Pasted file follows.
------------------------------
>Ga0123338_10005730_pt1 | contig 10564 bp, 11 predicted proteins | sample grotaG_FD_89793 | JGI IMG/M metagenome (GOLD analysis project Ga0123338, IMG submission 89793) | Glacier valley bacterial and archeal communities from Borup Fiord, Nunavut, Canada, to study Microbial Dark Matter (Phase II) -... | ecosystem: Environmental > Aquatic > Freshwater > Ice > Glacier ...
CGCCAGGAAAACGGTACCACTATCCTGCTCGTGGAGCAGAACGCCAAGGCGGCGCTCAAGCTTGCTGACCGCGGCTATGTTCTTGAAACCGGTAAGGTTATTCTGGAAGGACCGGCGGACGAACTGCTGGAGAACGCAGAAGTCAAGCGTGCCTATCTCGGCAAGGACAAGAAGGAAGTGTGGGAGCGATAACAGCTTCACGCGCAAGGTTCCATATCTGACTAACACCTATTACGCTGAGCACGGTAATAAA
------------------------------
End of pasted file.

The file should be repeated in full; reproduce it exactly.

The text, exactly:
>Ga0123338_10005730_pt1 | contig 10564 bp, 11 predicted proteins | sample grotaG_FD_89793 | JGI IMG/M metagenome (GOLD analysis project Ga0123338, IMG submission 89793) | Glacier valley bacterial and archeal communities from Borup Fiord, Nunavut, Canada, to study Microbial Dark Matter (Phase II) -... | ecosystem: Environmental > Aquatic > Freshwater > Ice > Glacier ...
CGCCAGGAAAACGGTACCACTATCCTGCTCGTGGAGCAGAACGCCAAGGCGGCGCTCAAGCTTGCTGACCGCGGCTATGTTCTTGAAACCGGTAAGGTTATTCTGGAAGGACCGGCGGACGAACTGCTGGAGAACGCAGAAGTCAAGCGTGCCTATCTCGGCAAGGACAAGAAGGAAGTGTGGGAGCGATAACAGCTTCACGCGCAAGGTTCCATATCTGACTAACACCTATTACGCTGAGCACGGTAATAAA